Shorter Ed Morrissey: We are in the process of spreading democracy, human rights, dignity and an elevated level of morality to every corner of the globe. And, if you try to resist, we reserve the right to torture you.
Aside from the disgusting tone of the faux-captain's post, there is a significant level of historical error employed to try to justify the Cheney/Rumsfeld administration's warped interpretation of the 1949 Geneva Conventions.
We have yet to fight against a wartime enemy that followed the GC with any consistency at all. The Germans routinely violated it even before Hitler began issuing orders to shoot captured pilots, and the massacre at Malmedy only crystallized what had been fairly brutal treatment at the hands of the Nazis for American prisoners (the Luftwaffe was one notable exception).Oh, where do I start?
Actually, captured US troops were treated reasonably at the hands of the Germans through most of the war. There were no routine violations. If Morrissey had referred to Soviet or Polish POWs, he might have a case, however, the Soviets were just as culpable.
Hitler issuing orders to shoot captured pilots.... hmmm. Morrissey provides no reference but let us assume he's talking about the Sagan Befehl. That was a command established to kill 50 Royal Air Force pilots after the escape from Stalag Luft III located in the town of Sagan. While the shootings were indeed a war crime, the escapees had been warned before they escaped that any such attempt would result in them being executed. The perpetrators were duly tried and convicted of war crimes.
Perhaps Ed was talking about the Commando Order. Even the commander of a rowboat should be able to decipher the meaning of that order issued by Hitler. It had nothing to do with pilots, (except to reiterate that they were to be treated properly), but was aimed at special forces, the likes of which many viewed as irregular troops during WWII.
Ed's assessment that the Luftwaffe was a notable exception to the generally bad behaviour of the German armed forces in dealing with Allied prisoners lacks provenance. It's also patently false. The German navy ran their own camps and treated prisoners as well as they could. Testimony from Allied sailors held at Marlag und Milag Nord does not suggest any mistreatment at all. The accounts of US soldiers held in captivity in camps like Stalag VIIA and Stalag IIIB routinely state that they were treated well but that by early 1945 food was becoming scarce. It was scarce all over Germany by then and the Wehrmacht had put their own troops on short rations.
Ed's reference to the Malmedy Massacre is valid. Now add to the fact that the members of the SS who committed the act were captured, tried, found guilty and sentenced to death. Their sentences were commuted to life imprisonment after a Congressional investigation revealed misconduct on the part of the prosecutors. Further, US troops did exactly the same thing to approximately 60 German POWs at Chegnogne on New Year's Day, 1945. No US troops were ever prosecuted for that act.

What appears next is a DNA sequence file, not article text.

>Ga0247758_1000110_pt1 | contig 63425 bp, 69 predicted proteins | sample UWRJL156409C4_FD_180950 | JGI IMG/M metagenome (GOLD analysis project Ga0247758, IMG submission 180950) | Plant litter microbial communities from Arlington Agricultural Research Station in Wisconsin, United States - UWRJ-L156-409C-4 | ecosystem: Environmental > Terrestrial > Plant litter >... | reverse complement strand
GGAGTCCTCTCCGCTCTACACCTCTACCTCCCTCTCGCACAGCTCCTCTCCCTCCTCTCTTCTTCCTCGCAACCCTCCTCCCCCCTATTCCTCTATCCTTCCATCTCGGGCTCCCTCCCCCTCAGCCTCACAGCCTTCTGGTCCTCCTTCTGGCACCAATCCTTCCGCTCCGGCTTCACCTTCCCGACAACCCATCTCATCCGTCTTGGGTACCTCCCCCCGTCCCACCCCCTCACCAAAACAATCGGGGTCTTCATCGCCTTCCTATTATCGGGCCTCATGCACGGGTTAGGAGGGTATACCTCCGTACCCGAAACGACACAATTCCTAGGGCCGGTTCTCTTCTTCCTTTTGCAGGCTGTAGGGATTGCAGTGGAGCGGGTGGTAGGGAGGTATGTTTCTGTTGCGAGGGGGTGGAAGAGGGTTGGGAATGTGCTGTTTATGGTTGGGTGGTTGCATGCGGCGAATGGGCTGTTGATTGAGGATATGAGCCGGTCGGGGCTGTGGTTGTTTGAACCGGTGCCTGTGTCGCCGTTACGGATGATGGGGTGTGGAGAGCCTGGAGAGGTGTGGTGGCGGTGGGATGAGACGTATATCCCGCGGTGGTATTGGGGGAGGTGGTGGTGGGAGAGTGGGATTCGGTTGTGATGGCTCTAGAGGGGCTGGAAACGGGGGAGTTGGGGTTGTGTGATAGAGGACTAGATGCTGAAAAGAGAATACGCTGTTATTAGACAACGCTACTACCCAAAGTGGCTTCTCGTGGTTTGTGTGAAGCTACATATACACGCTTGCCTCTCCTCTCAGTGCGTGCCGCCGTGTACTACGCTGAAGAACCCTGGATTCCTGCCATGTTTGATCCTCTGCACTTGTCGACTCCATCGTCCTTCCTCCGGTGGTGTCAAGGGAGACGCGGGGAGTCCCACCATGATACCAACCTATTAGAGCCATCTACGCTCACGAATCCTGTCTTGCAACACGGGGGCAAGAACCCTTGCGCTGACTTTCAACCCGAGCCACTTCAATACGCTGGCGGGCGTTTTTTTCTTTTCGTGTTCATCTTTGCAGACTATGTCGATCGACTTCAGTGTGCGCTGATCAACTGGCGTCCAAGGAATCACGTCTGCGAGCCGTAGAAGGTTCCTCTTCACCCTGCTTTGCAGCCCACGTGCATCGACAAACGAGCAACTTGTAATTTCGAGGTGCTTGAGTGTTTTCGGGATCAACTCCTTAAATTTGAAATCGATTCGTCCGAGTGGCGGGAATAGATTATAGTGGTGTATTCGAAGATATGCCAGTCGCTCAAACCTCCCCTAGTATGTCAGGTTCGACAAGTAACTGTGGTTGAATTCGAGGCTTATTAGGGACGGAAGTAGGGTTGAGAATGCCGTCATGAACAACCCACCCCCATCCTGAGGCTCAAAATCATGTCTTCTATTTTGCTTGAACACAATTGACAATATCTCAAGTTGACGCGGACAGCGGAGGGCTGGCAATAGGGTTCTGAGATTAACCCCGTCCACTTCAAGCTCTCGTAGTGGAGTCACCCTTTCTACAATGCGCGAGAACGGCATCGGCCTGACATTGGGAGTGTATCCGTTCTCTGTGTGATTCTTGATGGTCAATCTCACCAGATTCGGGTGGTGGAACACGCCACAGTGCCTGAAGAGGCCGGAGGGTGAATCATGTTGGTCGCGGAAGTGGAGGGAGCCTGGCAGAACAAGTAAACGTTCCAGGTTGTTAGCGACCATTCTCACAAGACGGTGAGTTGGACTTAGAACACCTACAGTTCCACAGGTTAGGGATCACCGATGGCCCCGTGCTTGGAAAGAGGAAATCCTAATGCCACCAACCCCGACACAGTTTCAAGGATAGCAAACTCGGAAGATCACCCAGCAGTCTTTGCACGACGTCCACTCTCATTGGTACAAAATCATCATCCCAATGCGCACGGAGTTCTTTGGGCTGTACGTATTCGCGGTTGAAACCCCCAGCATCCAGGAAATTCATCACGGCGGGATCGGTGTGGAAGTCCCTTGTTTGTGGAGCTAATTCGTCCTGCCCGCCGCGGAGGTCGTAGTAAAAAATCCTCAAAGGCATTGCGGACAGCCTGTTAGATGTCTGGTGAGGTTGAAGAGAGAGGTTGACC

The Japanese treatment of POWs was nothing short of barbaric, both before and after Bataan.Really! And, pray tell, how many US POWs actually existed in Japanese captivity before the Battle of Bataan?
He saw it on TV.
We have been treated to images of broken and tortured bodies of our soldiers on television and the Internet, courtesy of the animals who oppose us in this war.Hmmm. Who? There have been some captures of US troops since the invasion of Iraq. At one point, during the invasion itself, some soldiers captured by the Iraqis were shown on television. Rumsfeld called that a violation of the Geneva Convention. Their bodies were not broken and tortured.
Perhaps he was talking about this little piece of media manipulation. Theatre, thy name is Jessica.
Or, maybe it was the "capture" of John Adam and the subsequent release of pictures with an accompanying statement that he would be beheaded in 72 hours. Why anybody would wait to chop the head off of a GI Joe® Doll is beyond me, but perhaps they were waiting for the fake blood to cure... before the fake execution.
Presently there are two US troops missing or captured in Iraq. One is "wherebouts unknown"; the other is supposedly being held, but in an unknown location. Pfc. Keith M. Maupin was supposedly the subject of a video shown on Iranian TV, however closer examination by the US DoD suggests it is not him and the Pentagon considers him held captive.
Two US soldiers were indeed executed in June, 2006. There were no pictures of their remains. They were not shown on TV.
So, if Ed has been watching the broken and tortured bodies of captured US soldiers on TV, he seems to have a channel none of the rest of us can get. If he's talking about some of the graphic executions which have been shown on the internet he omitted that they were, in fact, civilian contractors and, ahem, mercenaries employed by the occupying power. They are neither soldiers nor are they entitled to "protected person" status under the Geneva Conventions.
If Powell and Levin and McCain can name one modern conflict where our enemies gave POWs treatment in accordance with the GC, I'd be glad to post it right here on my blog. Don't expect that kind of an update any time soon.Because, it's much easier to ignore the facts and make shit up.
Have another Cheetos® Ed. And, try not to spill too much of your chili-dog on your keyboard.